The House Church Blog has some interesting excerpts from the upcoming book by George Barna entitled Revolution. Of particular note is the quote:
“Whereas “Christian community” has generally been limited to the relationships facilitated within a congregation, the Revolution is bursting open the walls of the worldwide Church to birth a truly international network of relationships…”
I agree and disagree with this statement.
Ithink that Barna is on the right track in predicting that church is shifting into something more relationally rooted, often occuring outside of the church walls. People may still attend churches, but don’t expect them to jump through all of the membership hoops. Belonging to a church will be redefined.
My own observations and experiences point to a high level of dissatisfaction among many Christians, and I believe that as alternative forms of gathering and having fellowship emerge over time, more and more will avail themselves of the opportunities in their contexts. As decentralized and scale free netoworks become common, I think that many Christians will find that their sense of guilt for not attending a traditional church service regularly will fade away.
And yet, in all of this, I do not see a revolution brewing. Barna comments:
“The U.S. will see a reduction in the number of churches, as presently configured (i.e. congregational-formatted ministries). Church service attendance will drop… Donations to churches will drop… Churches’ already limited political and cultural influence will diminish even further at the same time that Christians will exert greater influence through more disparate mechanisms. Fewer church programs will be sustained in favor of more communal experiences among Christians…”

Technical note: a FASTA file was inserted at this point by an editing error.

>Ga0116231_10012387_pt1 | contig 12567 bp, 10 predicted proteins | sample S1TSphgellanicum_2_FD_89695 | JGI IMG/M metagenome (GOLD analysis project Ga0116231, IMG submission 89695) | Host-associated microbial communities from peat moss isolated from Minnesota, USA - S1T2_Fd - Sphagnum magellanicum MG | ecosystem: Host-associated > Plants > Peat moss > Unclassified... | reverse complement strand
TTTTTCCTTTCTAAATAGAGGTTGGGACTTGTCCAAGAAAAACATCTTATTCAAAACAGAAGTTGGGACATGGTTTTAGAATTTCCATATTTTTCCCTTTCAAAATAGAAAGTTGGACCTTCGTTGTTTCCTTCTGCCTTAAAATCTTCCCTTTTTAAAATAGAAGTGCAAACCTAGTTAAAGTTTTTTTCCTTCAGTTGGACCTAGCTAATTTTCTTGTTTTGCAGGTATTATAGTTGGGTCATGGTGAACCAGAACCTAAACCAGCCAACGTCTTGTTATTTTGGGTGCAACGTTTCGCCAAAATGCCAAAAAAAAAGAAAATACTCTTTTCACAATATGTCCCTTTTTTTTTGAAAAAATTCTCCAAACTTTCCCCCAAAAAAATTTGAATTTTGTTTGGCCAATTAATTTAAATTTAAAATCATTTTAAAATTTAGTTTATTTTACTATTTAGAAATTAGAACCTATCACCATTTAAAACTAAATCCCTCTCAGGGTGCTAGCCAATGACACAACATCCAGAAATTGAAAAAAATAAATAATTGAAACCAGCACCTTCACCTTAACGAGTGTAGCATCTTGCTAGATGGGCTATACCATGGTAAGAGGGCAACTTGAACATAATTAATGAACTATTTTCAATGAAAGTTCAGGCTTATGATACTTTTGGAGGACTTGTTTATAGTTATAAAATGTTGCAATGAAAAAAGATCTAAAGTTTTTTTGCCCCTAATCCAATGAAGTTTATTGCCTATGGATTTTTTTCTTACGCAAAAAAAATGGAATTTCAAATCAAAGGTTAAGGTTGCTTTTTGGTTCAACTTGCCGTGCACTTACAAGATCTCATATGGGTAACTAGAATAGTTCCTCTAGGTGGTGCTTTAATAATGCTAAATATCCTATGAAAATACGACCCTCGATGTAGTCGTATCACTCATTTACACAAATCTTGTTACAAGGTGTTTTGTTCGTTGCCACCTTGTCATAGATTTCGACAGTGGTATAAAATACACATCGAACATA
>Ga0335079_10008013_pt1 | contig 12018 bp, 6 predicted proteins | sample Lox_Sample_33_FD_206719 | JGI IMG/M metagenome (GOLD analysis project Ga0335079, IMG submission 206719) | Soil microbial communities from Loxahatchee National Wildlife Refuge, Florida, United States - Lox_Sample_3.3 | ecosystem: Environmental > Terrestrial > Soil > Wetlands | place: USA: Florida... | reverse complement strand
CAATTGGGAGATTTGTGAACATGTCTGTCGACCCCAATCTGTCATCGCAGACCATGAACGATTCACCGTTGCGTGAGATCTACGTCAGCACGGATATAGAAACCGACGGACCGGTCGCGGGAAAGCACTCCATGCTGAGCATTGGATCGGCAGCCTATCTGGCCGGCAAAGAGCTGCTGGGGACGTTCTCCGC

This is quite the apocalyptic scenario for the eyes of some. Barna speaks as if the old structure will be toppled over and relationships and decentralized networks will be the fare of the day. Of course he expects older churches to still be around, but I think that the old and the new will have something in common (and maybe he hits on this in the rest of the book, so I’ll give him the benefit of a doubt): both will operate on the margins of society.
While emerging structures are certainly pregnant with incredible potential to influence our society, the signs of the times point toward Eastern religion, new age spirituality, and pop spirituality as the top distribution centers for the divine. Emerging churches at this point in time seem to operate under the cultural radar, doing things that fall outside of stereotypical Christianity. The secular culture will probably have a really hard time figuring out what the heck these people are up to. Why would this group help with a community event? Why do they care for the poor in our town? Why do they support the arts? How can they be Christians and not meet in a church?
In other words, the emerging church is not the heir to the traditional church. This is not a revolution in the sense of toppling over of one authority structure and the institution of another. I think it is more a case of evolution. Surely the emerging church will be the fittest in today’s context, but the traditional church will live on, preach the Gospel, and have some sort of effective, albeit limited, ministry. Many churches may dissolve, but traditional Christianity is ingrained into enough people that it will be a major presence in our culture for years to come, even if it isn’t heard from too much. If we expect the networked, user-friendly emerging churches to be influential in the same way as the dominant church of today, we will be sorely disappointed. Our American society is chipping away at the hold of Christendom on our institutions and national life and the task of the emerging church will be to seek God’s leading in bring God’s Kingdom to a society that is moving far away from God.